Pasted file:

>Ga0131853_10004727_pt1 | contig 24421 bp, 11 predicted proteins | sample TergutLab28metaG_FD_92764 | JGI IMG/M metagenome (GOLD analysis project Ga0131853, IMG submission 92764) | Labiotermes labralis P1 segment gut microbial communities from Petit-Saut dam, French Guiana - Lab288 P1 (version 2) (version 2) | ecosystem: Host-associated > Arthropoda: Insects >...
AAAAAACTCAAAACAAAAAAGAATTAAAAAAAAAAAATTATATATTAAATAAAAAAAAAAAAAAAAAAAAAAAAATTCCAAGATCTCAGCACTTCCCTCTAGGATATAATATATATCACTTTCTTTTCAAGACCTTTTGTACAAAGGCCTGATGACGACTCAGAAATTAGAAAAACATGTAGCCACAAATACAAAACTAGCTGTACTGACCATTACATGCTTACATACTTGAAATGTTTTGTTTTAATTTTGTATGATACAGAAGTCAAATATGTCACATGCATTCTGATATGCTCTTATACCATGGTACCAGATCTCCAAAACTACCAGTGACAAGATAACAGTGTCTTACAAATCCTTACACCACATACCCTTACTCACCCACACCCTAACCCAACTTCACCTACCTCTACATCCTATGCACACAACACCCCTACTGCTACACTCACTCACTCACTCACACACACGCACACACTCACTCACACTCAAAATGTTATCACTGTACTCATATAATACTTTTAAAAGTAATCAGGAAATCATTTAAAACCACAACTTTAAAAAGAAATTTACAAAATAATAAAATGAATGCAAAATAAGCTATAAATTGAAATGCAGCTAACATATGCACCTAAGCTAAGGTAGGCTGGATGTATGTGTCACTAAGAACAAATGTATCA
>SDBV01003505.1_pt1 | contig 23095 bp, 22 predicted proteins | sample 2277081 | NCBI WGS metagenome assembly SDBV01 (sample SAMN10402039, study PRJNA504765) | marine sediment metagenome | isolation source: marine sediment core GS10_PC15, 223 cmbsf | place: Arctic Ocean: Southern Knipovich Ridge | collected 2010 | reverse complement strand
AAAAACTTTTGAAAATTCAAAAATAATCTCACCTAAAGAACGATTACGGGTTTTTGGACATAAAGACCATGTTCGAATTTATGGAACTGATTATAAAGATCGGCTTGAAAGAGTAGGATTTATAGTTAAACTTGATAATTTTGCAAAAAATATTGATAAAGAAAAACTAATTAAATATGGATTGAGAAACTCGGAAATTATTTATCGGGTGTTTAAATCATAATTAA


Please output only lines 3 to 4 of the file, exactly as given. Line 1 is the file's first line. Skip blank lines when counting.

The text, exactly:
>SDBV01003505.1_pt1 | contig 23095 bp, 22 predicted proteins | sample 2277081 | NCBI WGS metagenome assembly SDBV01 (sample SAMN10402039, study PRJNA504765) | marine sediment metagenome | isolation source: marine sediment core GS10_PC15, 223 cmbsf | place: Arctic Ocean: Southern Knipovich Ridge | collected 2010 | reverse complement strand
AAAAACTTTTGAAAATTCAAAAATAATCTCACCTAAAGAACGATTACGGGTTTTTGGACATAAAGACCATGTTCGAATTTATGGAACTGATTATAAAGATCGGCTTGAAAGAGTAGGATTTATAGTTAAACTTGATAATTTTGCAAAAAATATTGATAAAGAAAAACTAATTAAATATGGATTGAGAAACTCGGAAATTATTTATCGGGTGTTTAAATCATAATTAA